The Telegraph
Since 1st March, 1999
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Suicide blame on police
- Norms violated in interrogating Naxalite suspect, finds truth panel

Calcutta, March 7: A truth committee set up by the government to probe Avijit Sinha’s suicide has found police guilty of violating all norms during the arrest of the young customs official on charges of links with Naxalites.

Arun Mishra, a home department secretary who examined the circumstances leading to the suicide, has told the government that the state police flouted the Supreme Court’s ruling on norms to be followed during an arrest between 10 pm and 6 am.

Sinha was arrested on July 5 and committed suicide on July 9 by throwing himself before a train at Dum Dum Cantonment station, after being released from police custody in Midnapore where he had allegedly been tortured.

The truth committee’s report was submitted today by advocate-general Balai Ray to Calcutta High Court just before Justice Altamas Kabir began hearing the petition filed by Sinha’s widow, Manasi, demanding a CBI inquiry into her husband’s death.

After Ray submitted the report, the petitioner’s counsel Alok Mitra rose to ask why contempt proceedings should not be initiated against the government which, according to the truth committee’s findings, had violated 11 norms laid down by the apex court.

The court should also order an independent agency, like the CBI, to determine the cause behind Sinha’s death, Mitra argued. On behalf of the petitioner, he demanded a copy of the truth committee report.

The police were on the mat, with government lawyers admitting that Sinha had been arrested in violation of the specific Supreme Court ruling that no one can be picked up, even for interrogation, at night.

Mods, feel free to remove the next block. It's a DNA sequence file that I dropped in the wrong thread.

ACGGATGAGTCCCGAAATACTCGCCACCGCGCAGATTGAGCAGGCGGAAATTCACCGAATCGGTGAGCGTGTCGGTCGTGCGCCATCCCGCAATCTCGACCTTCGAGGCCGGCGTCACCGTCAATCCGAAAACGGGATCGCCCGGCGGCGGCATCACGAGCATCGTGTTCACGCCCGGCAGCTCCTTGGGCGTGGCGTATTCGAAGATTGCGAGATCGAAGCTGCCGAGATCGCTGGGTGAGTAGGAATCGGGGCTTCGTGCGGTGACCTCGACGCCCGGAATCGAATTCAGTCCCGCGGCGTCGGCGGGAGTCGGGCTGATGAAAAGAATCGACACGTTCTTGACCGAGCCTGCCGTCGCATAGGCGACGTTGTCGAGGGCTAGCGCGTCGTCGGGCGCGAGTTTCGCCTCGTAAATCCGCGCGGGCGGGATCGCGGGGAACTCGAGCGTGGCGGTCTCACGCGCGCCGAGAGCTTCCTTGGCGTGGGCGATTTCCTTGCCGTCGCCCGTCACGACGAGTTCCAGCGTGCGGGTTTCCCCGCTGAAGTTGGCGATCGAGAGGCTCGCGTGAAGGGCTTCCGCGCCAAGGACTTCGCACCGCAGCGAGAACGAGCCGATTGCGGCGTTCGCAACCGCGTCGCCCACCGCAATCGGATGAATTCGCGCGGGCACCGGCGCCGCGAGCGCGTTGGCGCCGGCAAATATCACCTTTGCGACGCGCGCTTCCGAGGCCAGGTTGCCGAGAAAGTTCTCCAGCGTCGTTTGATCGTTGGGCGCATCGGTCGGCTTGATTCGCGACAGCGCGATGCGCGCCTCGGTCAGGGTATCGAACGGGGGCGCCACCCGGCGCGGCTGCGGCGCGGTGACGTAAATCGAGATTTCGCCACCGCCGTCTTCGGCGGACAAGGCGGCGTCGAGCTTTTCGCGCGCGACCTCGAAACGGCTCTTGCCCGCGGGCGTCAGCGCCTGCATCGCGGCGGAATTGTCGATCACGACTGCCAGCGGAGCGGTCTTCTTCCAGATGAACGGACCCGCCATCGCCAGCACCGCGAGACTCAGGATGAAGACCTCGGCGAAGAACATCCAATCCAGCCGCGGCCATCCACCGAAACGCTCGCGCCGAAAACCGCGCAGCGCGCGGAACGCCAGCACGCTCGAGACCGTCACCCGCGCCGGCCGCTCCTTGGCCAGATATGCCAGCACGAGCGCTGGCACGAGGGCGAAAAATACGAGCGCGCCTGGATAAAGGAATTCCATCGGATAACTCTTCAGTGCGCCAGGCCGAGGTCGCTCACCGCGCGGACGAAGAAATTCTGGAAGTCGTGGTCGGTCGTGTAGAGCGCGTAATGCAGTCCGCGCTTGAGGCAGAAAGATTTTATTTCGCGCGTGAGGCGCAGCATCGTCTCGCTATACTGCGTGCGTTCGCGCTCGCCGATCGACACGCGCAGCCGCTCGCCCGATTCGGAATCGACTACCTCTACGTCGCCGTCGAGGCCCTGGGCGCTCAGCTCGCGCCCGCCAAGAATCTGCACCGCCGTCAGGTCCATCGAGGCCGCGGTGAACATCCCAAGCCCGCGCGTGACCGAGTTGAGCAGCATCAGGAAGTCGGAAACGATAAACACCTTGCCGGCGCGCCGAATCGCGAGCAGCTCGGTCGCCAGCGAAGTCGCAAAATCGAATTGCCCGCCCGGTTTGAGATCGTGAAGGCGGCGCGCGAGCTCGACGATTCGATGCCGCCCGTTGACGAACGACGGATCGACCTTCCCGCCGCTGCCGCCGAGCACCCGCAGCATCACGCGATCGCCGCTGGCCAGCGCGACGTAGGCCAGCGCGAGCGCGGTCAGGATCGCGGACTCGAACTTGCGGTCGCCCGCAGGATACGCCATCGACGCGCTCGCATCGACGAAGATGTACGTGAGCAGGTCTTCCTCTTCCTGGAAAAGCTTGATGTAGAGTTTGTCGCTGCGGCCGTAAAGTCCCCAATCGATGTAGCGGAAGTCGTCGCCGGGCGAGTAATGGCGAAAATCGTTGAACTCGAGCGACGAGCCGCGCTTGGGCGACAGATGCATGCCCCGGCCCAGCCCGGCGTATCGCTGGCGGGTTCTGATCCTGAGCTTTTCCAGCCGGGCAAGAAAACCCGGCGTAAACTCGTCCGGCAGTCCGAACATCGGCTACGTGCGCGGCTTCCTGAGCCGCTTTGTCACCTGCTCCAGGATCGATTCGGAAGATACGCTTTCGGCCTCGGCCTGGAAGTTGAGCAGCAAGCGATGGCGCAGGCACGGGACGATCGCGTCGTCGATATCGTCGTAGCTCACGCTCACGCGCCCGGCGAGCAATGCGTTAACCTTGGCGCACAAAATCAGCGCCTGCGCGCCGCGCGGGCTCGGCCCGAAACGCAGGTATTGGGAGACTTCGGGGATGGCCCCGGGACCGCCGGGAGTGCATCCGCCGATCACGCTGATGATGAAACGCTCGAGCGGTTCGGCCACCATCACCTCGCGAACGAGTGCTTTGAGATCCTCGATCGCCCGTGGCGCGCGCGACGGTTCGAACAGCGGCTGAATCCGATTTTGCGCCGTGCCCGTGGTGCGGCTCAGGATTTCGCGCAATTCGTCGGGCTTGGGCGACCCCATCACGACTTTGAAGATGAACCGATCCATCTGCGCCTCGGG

The truth committee has pointed out that contrary to the apex court’s ruling, Avijit Sinha was not allowed to exercise his right to choose someone to accompany him and to have the same person present during interrogation.

The customs official was also not given the opportunity to go through and sign the interrogation records, another right guaranteed by the Supreme Court, the committee added.

Manasi said the police team from Midnapore had picked up her husband on July 5 from his Dum Dum residence and taken him to Baguiati police station, on way to the district. The alleged torture of the official, who the police suspected of having links with People’s War, had first taken place at Baguiati police station, she claimed.

Manasi said her husband had been picked up without a warrant and beaten up, which had “deeply humiliated” him.

Sinha’s father-in-law Moloy Sinha, a decorated policeman who had reached the police station later on July 5 night, said he was not aware of Avijit’s whereabouts between 1 am and 6 am that day.

Ray opposed Mitra’s plea for a copy of the truth committee report, saying this would hurt police investigation into the case.

Justice Kabir said he would pass a verdict only after going through the report and related documents in detail.

Police had in 2002 launched a severe crackdown on People’s War, an outfit that the ruling Left sees as its ideological foe and blames for violence in Midnapur and adjacent districts. However, the severity of the crackdown lessened following criticism.

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